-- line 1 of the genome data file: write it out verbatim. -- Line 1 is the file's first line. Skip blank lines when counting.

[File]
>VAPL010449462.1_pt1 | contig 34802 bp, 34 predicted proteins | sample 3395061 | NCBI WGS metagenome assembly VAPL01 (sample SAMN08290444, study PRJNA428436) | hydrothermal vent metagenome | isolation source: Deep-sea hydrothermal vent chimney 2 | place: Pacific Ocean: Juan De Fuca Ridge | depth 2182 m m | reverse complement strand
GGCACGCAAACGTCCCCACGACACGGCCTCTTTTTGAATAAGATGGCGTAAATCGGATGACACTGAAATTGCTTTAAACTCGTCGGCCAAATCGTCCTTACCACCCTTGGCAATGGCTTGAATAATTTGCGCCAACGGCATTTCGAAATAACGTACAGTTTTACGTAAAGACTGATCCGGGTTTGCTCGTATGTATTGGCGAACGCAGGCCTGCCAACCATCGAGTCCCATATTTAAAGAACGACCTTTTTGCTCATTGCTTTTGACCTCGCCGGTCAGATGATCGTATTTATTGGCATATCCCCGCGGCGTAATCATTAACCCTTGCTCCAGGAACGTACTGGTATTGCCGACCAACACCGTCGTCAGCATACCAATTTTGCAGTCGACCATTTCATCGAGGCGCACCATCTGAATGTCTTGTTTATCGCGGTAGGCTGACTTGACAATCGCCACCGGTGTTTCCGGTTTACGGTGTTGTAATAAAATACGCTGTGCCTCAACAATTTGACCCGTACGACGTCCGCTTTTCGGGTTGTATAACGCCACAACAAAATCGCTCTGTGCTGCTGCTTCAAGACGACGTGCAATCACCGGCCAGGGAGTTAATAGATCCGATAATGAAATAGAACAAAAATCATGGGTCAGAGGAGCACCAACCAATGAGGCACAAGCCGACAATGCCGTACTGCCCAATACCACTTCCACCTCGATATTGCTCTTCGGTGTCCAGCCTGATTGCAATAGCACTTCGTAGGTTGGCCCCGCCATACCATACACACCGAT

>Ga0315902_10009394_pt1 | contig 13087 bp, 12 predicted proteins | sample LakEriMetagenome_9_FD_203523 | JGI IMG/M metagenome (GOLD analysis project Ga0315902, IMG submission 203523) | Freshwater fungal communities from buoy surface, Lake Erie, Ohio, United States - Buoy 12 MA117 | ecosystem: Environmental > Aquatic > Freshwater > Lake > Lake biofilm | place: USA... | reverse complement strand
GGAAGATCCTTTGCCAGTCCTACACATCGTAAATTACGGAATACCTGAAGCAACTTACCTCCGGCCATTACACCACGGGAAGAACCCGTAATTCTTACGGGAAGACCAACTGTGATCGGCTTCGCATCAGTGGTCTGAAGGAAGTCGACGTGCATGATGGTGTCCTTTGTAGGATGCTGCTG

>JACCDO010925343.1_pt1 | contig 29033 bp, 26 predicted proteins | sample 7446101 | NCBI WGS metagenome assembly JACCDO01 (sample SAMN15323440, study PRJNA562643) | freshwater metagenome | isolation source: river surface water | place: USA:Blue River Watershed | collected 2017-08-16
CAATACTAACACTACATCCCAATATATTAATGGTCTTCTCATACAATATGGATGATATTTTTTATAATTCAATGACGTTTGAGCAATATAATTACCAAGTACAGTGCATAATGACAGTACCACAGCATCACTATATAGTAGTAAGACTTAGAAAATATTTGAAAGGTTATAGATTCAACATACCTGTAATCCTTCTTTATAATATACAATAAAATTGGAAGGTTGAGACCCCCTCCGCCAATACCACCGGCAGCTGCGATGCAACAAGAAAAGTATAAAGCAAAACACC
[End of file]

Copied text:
>VAPL010449462.1_pt1 | contig 34802 bp, 34 predicted proteins | sample 3395061 | NCBI WGS metagenome assembly VAPL01 (sample SAMN08290444, study PRJNA428436) | hydrothermal vent metagenome | isolation source: Deep-sea hydrothermal vent chimney 2 | place: Pacific Ocean: Juan De Fuca Ridge | depth 2182 m m | reverse complement strand